Project Presentations

Your timetable includes time allocated for your team to write your presentation and discuss how you are going to present your project together.

Remember: We want to hear from everyone during your presentation!

Each team then has 12 minutes to present, with 5 additional minutes for questions. Depending on team size, this means each person has about 3/4 minutes of speaking time. We will be strict with you on timing, so make sure you use your time effectively.


  1. Show your process:
    • Talk through the Why, What, How of your project
    • How did your team split up the work?
    • How did your team choose to pair? How often did you swap pairs?
  2. Briefly demo your project and explain how it conforms to your brief i.e. the user stories and acceptance criteria
  3. Talk about each project role, and how you divided up the work.
  4. Show your project board and (from Week 2) report on estimated vs actual velocity
  5. Walk us through your code. Emphasise the things you learnt that were new to you, which the rest of your cohort could benefit from hearing about:
    • something you’re proud of
    • something that you found really hard / struggled with
    • anything you don’t understand yet, or don’t understand fully
  6. Have the people who didn’t write a piece of code talk through it - this is a great way to demonstrate knowledge of learning and collaboration. Your whole team should be able to explain the whole codebase - in other words, everyone is responsible for writing code the whole team understands.
  7. Avoid talking through the project brief for a long time - each team has the same brief and your time will be better spent talking about what was unique about your presentation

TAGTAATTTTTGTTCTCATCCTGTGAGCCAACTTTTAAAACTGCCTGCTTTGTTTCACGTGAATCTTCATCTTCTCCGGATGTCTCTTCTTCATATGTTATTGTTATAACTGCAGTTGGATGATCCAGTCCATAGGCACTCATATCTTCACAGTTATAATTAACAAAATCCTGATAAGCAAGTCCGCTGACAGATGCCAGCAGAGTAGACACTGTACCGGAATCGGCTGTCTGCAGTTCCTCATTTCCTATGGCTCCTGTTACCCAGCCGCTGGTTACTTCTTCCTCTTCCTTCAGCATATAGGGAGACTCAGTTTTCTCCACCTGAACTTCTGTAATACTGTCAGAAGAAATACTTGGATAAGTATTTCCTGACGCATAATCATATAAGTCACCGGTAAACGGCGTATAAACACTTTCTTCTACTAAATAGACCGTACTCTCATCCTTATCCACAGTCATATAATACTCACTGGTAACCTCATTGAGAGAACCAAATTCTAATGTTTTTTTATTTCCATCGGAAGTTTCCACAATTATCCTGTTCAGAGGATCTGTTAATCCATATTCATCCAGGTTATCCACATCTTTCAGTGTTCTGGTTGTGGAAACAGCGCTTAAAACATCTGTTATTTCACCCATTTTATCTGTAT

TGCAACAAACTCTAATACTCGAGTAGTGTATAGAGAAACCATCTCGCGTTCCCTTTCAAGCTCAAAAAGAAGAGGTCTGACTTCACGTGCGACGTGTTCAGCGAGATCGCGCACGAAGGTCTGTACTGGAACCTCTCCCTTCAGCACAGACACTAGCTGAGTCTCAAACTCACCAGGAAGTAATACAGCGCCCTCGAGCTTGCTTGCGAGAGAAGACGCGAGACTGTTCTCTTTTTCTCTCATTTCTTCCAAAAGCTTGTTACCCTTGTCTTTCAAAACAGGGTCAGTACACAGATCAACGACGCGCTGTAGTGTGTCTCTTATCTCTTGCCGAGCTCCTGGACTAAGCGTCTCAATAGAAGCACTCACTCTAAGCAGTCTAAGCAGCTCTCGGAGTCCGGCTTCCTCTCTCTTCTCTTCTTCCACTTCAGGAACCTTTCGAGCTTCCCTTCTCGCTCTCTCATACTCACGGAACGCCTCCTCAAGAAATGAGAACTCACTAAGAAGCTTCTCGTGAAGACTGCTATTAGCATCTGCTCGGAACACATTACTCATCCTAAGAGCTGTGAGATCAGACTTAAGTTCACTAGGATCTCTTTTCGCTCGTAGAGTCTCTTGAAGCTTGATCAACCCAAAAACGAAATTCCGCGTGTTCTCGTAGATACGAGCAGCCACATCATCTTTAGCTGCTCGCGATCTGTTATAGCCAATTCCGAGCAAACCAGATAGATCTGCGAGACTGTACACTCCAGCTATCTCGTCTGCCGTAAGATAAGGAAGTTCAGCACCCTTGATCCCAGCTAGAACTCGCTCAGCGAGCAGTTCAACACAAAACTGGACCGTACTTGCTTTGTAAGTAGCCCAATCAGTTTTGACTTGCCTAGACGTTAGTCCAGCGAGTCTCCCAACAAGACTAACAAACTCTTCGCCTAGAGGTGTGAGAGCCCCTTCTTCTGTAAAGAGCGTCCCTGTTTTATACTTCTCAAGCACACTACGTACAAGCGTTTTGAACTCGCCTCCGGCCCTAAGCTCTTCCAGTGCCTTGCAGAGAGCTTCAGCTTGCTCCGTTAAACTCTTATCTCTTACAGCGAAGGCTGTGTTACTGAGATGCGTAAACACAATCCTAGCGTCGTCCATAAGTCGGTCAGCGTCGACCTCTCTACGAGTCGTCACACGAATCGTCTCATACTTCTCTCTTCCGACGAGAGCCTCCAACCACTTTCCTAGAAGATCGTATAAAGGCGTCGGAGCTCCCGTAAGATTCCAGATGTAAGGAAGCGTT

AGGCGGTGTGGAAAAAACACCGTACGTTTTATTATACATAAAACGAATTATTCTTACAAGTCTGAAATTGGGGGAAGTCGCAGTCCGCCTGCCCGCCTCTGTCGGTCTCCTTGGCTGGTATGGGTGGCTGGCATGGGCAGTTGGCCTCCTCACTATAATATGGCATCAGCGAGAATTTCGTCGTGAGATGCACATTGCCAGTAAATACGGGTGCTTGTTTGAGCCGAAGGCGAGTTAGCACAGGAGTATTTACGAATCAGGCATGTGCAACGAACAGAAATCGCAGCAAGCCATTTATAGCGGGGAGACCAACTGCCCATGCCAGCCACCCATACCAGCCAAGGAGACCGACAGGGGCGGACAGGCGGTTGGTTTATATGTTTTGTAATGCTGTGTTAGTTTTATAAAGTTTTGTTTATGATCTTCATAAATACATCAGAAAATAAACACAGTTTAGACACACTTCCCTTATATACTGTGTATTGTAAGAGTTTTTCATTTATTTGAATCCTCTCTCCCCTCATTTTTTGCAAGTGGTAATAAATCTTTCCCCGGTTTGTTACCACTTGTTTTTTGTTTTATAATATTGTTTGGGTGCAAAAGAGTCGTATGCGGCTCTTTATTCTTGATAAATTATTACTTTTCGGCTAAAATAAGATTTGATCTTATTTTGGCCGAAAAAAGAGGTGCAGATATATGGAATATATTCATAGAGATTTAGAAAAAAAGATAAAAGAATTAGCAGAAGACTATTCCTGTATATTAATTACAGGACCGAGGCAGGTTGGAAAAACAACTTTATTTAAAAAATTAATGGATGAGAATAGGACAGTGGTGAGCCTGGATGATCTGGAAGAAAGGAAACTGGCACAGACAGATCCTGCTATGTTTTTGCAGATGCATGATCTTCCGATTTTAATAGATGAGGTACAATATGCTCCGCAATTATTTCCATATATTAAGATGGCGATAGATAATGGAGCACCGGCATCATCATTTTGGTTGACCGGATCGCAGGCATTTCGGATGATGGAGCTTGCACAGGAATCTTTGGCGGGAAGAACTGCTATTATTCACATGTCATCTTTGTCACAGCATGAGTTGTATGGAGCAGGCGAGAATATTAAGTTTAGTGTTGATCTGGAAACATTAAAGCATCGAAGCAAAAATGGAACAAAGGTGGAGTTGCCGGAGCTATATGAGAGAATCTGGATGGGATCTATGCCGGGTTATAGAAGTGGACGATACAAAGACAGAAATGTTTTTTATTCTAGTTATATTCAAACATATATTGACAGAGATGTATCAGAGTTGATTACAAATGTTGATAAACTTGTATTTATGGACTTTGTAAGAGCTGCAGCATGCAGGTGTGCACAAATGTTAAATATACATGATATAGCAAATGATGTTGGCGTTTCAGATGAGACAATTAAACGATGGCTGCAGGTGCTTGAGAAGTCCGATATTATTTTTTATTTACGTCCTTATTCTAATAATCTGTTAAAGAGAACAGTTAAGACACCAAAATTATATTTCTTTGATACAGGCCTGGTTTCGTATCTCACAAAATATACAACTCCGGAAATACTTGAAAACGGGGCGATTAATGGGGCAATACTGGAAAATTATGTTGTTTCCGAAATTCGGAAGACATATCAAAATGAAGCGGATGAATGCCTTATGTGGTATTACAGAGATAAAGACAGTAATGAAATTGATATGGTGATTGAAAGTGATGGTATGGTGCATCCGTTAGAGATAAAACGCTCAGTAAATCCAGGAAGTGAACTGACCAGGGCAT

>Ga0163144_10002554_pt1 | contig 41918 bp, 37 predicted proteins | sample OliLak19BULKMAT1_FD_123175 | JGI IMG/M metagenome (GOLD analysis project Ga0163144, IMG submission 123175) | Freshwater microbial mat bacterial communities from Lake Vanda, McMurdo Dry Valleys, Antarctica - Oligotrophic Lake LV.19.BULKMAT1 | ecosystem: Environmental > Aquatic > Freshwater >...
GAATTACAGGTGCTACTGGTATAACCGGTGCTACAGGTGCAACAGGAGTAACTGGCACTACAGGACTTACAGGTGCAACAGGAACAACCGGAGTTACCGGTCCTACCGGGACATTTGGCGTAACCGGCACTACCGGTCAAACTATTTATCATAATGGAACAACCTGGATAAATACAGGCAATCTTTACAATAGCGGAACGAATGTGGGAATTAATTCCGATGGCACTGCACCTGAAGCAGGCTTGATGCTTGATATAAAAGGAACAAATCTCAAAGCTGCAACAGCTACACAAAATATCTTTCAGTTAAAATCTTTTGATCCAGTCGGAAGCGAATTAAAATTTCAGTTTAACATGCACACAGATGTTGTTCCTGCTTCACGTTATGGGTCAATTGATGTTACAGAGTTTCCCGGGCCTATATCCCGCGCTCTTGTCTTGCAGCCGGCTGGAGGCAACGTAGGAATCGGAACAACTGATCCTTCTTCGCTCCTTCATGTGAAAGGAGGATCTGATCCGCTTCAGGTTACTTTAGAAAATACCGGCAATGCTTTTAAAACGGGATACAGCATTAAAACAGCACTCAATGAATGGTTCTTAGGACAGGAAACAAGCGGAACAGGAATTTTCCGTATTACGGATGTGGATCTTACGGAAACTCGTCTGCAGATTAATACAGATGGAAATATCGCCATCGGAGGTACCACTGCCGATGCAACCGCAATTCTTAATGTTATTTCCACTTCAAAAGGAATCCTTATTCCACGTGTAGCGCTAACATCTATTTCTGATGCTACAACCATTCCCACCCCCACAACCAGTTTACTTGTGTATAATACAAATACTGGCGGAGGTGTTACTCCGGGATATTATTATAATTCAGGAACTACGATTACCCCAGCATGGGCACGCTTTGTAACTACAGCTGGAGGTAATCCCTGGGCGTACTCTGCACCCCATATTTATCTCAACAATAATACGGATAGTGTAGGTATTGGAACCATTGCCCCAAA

8. [From week 4 onwards] talk about which KSBs you’ve met in your projects that week

Preparing for presenting

Your team should spend some time preparing what you’ll present. Alongside creating a slide deck, this means preparing which parts of the presentation you’ll each talk through and ensuring your presentation fits within the time available.

Decide together which sections each person will talk through. Who will share the screen for the demo? Who will talk and who will click through? Choose someone on your team to keep time for the team.

Spend some time revisiting your codebase and understanding the code. Are there sections which you couldn’t talk about? If so, spend time reading through the code together to ensure you are all on the same page, especially for code you didn’t write yourself. Everyone is responsible for this.

Make it interactive

  • Ask your audience questions and keep them on their toes.

Include code snippets

  • But keep them concise!
  • We want to hear about something novel in your project, give the audience an understanding - without overwhelming them with line by line detail.

… and use gifs

  • Jazz it up with emojis, images and gifs!